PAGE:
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Establishing a Session in SIP
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This means that the BYE is not sent outside of a dialog. In other words, if there is no dialog or session established, then the BYE method cannot be used. The CANCEL method is used to cancel a request prior to a dialog/session being established. When using the CANCEL method, the UAC initiates the message and sends it to the UAS. The UAS has not yet replied to the request; therefore, the UAS should have no knowledge of the request, which is why the UAC must always initiate the CANCEL. The UAS will then send the 487 REQUEST TERMINATED response to the CANCEL. Should the UAC send the CANCEL and then receive a 2xx final response, it can send an ACK to establish the session, or it can terminate the session by sending the BYE. The UA terminates a session for one of two reasons: the user wishes to terminate the session, or there was an error. An error could occur, for example, if a 200 OK is sent by the UAS but an ACK is never received. The UAS would then send the BYE message to terminate the dialog. The BYE message must contain tags so that it can be correlated with a dialog ID and session. Otherwise, it will not be clear which session/dialog the BYE is terminating. The only response to the BYE is the 200 OK response used to confirm that the BYE was received and resources can be released.
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Extending SIP to Support New Functions
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In the early days of Voice over IP (VoIP), there were many interoperability issues. There were also many different protocols used to control the various sessions within a network, adding to the often chaotic implementation of an IP network. Many vendors supported only some of the protocols, electing not to develop to all of the standards that were being introduced for these networks. Instead they elected to carve their own paths and hope that they could win the influence of enough customers to make their platforms the new standard. This was the biggest frustration shared by many traditional operators trying to implement VoIP in their stable, traditional telephony networks. These networks consist of tried and true technologies that are based on age-old standards with many years of maturity. Vendors have conformed to these standards, ensuring now that interoperability is a given. It wasn t always this way, though, and so it comes as little surprise that we are seeing the same interoperability issues today that we experienced when SS7 was first introduced. Yet the attraction to VoIP for many is the ingenuity. There are many more unique and killer applications now available based on VoIP technologies that we probably would have never realized using the old tried and true technologies operating now. What is needed is a technology that can be standardized to a level that guarantees interoperability, while allowing for ingenuity and vendor uniqueness. That was accomplished through the introduction of the Session Initiation Protocol (SIP) and its support of extensions. SIP was meant to be backward compatible with all earlier version of SIP to prevent operators networks from becoming isolated due to non-compliance with some software upgrade. SIP was also meant to be interoperable with all operators equipment in an effort to eliminate proprietary solutions in the network. These were some of the issues experienced by many operators in the early days of SS7 and the IN. Some equipment did not interoperate with other equipment, forcing operators to purchase their infrastructure from one vendor (or one vendor s partners).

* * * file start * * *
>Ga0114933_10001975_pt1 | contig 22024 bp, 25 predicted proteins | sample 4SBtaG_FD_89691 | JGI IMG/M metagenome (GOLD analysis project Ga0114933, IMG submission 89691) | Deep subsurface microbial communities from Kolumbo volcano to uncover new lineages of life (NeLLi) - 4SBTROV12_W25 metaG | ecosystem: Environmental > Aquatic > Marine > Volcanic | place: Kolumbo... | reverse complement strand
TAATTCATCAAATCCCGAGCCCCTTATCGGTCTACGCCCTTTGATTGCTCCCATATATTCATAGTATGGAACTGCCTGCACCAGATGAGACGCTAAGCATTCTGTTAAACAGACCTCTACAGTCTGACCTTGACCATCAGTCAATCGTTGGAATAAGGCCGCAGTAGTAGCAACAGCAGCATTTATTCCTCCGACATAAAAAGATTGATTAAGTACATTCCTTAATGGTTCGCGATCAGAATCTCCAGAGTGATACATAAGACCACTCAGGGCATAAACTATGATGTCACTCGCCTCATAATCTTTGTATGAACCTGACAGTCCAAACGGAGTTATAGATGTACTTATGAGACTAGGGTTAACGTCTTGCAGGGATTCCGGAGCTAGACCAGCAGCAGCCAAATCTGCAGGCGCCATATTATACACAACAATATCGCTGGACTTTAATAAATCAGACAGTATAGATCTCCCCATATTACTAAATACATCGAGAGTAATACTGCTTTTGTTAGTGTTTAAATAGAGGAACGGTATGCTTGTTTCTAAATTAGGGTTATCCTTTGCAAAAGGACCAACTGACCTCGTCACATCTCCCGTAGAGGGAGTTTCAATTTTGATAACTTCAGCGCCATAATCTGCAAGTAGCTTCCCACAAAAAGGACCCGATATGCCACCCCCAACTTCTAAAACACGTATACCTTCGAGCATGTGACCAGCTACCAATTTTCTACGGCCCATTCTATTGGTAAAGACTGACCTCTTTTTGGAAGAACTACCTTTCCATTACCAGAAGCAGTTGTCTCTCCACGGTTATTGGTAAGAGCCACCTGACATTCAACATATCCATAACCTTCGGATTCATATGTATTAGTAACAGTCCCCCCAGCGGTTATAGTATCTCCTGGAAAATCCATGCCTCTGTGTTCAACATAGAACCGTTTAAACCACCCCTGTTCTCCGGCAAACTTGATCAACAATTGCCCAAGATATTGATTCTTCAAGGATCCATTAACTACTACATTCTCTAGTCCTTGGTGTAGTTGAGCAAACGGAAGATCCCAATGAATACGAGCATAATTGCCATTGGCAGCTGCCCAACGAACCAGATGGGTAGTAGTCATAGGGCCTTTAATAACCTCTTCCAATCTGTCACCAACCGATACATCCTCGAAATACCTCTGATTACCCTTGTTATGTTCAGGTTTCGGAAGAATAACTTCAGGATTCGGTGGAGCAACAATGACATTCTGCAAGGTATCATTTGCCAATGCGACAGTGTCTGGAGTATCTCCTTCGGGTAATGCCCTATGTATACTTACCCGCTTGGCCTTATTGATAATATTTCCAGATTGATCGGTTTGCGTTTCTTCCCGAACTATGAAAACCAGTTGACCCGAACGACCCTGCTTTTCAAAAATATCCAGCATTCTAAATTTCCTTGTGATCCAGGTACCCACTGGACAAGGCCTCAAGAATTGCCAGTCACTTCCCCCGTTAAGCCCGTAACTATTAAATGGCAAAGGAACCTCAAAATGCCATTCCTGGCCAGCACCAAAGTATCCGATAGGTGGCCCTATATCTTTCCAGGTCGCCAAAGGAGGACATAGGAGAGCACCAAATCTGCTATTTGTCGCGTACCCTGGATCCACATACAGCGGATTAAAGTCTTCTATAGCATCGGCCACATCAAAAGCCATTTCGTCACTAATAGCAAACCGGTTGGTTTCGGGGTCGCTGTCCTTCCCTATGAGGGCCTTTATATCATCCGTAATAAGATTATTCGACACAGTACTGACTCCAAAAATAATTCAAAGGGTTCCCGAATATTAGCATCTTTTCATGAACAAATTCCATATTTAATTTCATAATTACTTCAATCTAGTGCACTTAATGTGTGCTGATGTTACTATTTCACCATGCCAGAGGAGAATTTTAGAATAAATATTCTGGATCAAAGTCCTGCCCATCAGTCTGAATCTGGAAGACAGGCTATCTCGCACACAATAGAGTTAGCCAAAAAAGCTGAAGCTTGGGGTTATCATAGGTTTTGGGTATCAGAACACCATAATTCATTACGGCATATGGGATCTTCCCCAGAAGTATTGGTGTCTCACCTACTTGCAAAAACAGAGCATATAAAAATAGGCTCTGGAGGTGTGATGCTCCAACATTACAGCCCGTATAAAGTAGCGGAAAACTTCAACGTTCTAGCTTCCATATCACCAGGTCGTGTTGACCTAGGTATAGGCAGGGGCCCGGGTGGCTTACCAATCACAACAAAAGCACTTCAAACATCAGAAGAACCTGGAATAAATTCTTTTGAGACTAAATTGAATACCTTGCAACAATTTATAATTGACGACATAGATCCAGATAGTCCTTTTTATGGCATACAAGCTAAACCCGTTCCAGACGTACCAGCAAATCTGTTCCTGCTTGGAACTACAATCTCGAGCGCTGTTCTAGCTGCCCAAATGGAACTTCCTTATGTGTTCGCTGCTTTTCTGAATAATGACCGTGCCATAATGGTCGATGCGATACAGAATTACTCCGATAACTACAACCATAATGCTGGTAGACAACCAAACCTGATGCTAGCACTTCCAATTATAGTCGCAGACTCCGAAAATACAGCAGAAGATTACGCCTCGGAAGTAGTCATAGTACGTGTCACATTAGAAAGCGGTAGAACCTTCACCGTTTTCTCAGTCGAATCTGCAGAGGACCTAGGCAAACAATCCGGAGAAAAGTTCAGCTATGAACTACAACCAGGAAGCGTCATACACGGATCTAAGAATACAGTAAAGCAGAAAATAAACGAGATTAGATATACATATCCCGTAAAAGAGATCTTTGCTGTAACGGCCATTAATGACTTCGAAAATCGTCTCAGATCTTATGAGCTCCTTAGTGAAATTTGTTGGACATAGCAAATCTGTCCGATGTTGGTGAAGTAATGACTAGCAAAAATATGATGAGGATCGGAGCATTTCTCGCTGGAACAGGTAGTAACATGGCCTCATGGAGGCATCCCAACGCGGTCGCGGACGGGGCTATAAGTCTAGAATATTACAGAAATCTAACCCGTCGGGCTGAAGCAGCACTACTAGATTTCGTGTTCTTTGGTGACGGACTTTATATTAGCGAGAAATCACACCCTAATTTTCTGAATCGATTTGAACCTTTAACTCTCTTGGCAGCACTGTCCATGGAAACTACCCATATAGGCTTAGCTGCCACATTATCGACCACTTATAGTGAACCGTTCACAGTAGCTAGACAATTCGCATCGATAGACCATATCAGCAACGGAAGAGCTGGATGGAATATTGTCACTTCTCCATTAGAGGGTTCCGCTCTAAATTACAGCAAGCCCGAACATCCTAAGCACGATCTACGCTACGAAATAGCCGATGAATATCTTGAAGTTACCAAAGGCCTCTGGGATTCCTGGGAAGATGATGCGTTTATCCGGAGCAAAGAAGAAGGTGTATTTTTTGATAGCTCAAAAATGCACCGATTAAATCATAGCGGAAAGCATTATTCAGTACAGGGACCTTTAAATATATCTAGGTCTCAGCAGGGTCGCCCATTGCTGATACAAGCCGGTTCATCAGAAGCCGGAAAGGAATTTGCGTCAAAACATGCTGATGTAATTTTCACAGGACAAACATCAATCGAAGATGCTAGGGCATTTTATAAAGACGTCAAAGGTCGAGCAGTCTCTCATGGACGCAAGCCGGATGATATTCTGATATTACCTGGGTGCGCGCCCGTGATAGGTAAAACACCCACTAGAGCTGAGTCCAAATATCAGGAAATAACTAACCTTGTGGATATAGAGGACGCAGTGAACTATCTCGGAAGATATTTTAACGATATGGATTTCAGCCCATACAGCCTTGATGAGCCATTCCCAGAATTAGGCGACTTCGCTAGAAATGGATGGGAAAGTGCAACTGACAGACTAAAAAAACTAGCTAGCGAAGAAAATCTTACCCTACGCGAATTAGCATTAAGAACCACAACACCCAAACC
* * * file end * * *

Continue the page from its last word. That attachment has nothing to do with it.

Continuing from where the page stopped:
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Of course this traps the operator and the subscriber as well, because they are both then limited to that vendor s solutions and accompanying features. With SIP, operators can implement any platform that is compliant with RFC 3261 and be assured that it will be able to process SIP traffic. While there will still be proprietary SIP implementations, RFC 3261 dictates that all SIP entities must be compatible with one another by adhering to the requirements of the RFC. Other RFCs have been published to define the interactions with other SIP capabilities and functions such as messaging and other similar applications. What this does is allow operators to implement a SIP variation supporting many unique functions and applications through customized SIP headers. These headers allow SIP to provide much more capability, while also ensuring that as SIP travels through other networks, the other networks are still able to recognize the headers needed to route the message to its destination without any degradation in service. There have been many contributions from vendors developing SIP extensions. Some are published, and some remain proprietary. The 3GPP also realized that RFC 3261 did not address all of their immediate needs, and therefore they defined a number of extensions for use within their IMS architecture. Those extensions were documented in subsequent RFCs and published through the IETF. Those extensions are described in this chapter as well.
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